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Britain, US jointly announce sanctions against seven Russians over cybercrime

The destructive “wiper” malware seen in Ukraine. (Dreamstime/TNS)

This article was originally published by Radio Free Europe/Radio Liberty and is reprinted with permission.

Britain and the United States have announced sanctions against seven Russians accused of running a notorious hacking gang that launched ransomware attacks against businesses, schools, and hospitals in both countries and elsewhere in the world.

The U.S. Treasury Department said the seven Russians were the leaders of a gang known as Trickbot, which targeted hospitals and health-care centers during the height of the COVID-19 pandemic in 2020.

The department said Russia was “a haven for cybercriminals, where groups such as Trickbot freely perpetrate malicious cyber-activities against the U.S., the U.K., and allies and partners.”

Britain’s Foreign Office said the cybercriminals had used attacks to gain an estimated 27 million pounds ($32.85 million) from those targeted by ransomware attacks in Britain alone.

“Ransomware criminals specifically target the systems of organizations they judge will pay them the most money and time their attacks to cause maximum damage, including targeting hospitals in the middle of the pandemic,” the Foreign Office said in a news release.

Ireland’s Health Service Executive and the government of Costa Rica were among the institutions outside the United States and Britain that were targeted by the group.

Britain named several ransomware groups, including Trickbot and another known as Conti, which it said was one of the first cybercrime groups to back Russia’s war in Ukraine.

The groups were responsible for the development and deployment of ransomware that went by the same names, as well as several other names, according to the Foreign Office statement.

The two countries said their collaboration was significant in the efforts to disrupt international cybercriminals.

U.S. Secretary of State Antony Blinken said that the United States and Britain “will continue to work with other international partners to expose and disrupt cybercrime emanating from Russia.”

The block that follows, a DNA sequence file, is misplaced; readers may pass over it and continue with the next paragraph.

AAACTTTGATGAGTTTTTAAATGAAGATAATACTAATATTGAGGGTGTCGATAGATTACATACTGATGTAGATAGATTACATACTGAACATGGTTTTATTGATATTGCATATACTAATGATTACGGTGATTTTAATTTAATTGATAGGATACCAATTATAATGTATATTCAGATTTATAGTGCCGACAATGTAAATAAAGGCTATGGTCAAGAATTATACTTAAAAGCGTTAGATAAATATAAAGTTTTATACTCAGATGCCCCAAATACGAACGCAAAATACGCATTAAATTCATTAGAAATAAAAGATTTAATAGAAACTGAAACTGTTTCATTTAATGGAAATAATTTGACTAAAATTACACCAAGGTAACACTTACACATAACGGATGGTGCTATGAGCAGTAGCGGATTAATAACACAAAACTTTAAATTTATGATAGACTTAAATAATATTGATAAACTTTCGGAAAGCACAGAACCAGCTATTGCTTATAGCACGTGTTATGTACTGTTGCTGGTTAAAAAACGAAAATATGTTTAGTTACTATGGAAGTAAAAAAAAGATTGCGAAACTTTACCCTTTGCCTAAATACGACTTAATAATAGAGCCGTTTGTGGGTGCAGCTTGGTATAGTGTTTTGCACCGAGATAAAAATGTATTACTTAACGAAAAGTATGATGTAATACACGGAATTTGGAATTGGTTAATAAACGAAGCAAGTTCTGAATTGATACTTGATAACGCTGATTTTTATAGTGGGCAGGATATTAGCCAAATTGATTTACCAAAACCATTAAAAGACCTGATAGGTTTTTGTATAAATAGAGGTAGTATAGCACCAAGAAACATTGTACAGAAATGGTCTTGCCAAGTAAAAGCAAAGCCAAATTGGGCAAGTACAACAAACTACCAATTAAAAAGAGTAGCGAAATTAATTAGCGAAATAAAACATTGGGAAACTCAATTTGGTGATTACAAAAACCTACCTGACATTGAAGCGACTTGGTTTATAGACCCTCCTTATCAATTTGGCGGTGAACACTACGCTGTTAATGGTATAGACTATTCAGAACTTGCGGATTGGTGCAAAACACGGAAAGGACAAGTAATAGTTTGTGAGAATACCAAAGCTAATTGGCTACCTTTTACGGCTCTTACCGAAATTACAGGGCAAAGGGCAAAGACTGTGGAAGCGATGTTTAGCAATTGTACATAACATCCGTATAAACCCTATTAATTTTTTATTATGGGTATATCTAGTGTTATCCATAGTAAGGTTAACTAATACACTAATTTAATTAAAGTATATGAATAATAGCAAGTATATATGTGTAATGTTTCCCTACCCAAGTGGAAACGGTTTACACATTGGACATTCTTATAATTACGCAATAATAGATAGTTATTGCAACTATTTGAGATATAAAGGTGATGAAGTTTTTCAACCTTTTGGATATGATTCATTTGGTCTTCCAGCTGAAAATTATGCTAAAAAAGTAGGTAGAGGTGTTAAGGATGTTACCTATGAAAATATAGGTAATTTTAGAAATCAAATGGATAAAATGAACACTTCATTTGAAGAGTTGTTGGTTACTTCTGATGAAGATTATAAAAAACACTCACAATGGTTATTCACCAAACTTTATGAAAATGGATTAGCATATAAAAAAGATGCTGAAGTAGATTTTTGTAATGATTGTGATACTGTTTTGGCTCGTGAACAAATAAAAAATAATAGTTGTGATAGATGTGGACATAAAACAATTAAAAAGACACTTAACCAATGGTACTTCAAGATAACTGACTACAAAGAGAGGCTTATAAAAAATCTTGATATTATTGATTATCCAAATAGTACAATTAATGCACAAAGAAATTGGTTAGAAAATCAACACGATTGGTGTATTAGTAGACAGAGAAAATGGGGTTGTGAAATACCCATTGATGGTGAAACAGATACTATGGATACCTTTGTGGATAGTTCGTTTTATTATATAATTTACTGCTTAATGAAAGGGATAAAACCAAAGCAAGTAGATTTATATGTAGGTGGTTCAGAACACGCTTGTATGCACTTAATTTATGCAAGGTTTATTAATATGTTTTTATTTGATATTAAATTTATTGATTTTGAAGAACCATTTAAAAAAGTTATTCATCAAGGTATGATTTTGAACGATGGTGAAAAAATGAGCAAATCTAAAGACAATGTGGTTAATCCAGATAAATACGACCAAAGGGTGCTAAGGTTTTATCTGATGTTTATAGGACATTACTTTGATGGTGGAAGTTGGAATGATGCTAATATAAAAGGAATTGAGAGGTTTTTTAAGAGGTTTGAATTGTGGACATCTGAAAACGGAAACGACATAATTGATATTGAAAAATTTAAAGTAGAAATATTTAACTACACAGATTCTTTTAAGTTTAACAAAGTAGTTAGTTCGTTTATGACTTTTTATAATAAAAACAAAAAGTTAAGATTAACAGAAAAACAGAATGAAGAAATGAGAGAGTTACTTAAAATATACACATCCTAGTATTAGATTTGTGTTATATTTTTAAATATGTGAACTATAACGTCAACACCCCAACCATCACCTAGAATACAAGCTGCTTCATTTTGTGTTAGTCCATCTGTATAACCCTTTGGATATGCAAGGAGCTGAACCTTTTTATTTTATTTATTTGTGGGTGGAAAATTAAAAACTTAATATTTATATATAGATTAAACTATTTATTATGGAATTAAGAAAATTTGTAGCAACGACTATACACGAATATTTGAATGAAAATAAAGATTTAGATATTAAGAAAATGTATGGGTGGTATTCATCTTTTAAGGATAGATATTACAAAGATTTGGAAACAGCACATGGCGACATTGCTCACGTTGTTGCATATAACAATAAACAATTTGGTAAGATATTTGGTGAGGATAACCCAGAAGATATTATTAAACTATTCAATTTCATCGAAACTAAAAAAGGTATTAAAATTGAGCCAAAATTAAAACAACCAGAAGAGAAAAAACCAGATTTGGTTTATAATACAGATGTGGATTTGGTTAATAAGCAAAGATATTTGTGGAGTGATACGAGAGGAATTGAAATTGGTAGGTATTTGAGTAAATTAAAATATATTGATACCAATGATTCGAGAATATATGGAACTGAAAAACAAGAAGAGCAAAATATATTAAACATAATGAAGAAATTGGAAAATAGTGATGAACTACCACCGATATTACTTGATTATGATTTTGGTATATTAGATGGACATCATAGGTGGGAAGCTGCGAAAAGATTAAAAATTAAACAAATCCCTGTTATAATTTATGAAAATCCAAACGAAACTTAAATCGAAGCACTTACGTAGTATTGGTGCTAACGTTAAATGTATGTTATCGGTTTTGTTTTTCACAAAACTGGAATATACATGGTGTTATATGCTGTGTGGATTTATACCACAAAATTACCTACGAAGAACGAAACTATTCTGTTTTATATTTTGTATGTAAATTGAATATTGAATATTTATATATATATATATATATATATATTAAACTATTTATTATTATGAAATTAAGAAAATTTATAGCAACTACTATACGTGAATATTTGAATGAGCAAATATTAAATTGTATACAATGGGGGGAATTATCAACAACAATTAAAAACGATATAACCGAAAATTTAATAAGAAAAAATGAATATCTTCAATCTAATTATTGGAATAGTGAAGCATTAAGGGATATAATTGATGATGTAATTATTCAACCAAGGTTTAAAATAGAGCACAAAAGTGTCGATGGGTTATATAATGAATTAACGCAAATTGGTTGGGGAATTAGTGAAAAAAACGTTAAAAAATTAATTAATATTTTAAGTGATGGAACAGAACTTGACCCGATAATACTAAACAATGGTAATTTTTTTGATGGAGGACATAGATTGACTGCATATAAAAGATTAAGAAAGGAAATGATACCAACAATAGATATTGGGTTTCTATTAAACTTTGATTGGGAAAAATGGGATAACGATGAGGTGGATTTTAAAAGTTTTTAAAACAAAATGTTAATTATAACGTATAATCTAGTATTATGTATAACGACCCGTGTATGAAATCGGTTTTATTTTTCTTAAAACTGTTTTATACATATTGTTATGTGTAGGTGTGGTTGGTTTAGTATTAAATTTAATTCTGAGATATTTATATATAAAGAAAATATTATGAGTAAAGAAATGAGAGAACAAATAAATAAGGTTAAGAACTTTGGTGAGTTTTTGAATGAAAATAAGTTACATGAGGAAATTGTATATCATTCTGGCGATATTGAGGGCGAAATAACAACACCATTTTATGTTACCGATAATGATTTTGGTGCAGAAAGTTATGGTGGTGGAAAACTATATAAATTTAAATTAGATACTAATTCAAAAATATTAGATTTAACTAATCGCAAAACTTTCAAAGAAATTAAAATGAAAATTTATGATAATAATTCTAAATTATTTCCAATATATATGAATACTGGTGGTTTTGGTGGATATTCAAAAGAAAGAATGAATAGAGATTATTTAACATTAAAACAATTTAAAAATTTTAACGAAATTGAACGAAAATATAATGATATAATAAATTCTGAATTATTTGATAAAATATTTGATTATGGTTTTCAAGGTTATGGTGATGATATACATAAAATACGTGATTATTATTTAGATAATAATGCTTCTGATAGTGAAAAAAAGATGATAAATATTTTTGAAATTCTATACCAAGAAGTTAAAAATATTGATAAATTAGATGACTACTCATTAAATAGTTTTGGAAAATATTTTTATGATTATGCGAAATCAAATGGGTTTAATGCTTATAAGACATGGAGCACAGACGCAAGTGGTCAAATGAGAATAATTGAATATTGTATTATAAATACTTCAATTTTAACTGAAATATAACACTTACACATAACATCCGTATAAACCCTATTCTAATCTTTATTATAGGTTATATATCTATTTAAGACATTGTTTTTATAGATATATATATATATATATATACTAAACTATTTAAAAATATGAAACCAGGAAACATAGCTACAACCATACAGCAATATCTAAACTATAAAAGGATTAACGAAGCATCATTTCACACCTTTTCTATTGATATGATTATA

Graeme Biggar, director-general of Britain’s National Crime Agency, called it “a hugely significant moment” in collaborative efforts with the United States.

“The sanctions are the first of their kind for the U.K. and signal the continuing campaign targeting those responsible for some of the most sophisticated and damaging ransomware that has impacted the U.K. and our allies,” Biggar said.

Trickbot was first identified in 2016 by security researchers. It evolved from a banking trojan known as Dyre, which the U.S. Treasury Department said was operated by individuals based in Moscow to steal financial data.

The U.S. Treasury Department named Vitaly Kovalev as a senior figure in Trickbot. It said in addition to announcing sanctions against him, an indictment was unsealed on February 9 in the U.S. District Court in New Jersey charging Kovalev with bank fraud in connection with crimes that took place in 2009 and 2010, predating his involvement in Dyre or the Trickbot Group.

The other six individuals — Maksim Mikhailov, Valentin Karyagin, Mikhail Iskritsky, Dmitry Pleshevsky, Ivan Vakhromeyev, and Valery Sedletsky — worked in various capacities, including development of ransomware and money laundering.

The sanctions freeze any property held in U.S. jurisdiction by the seven individuals. The designations also prohibit all dealings with the individuals in the United States and Britain.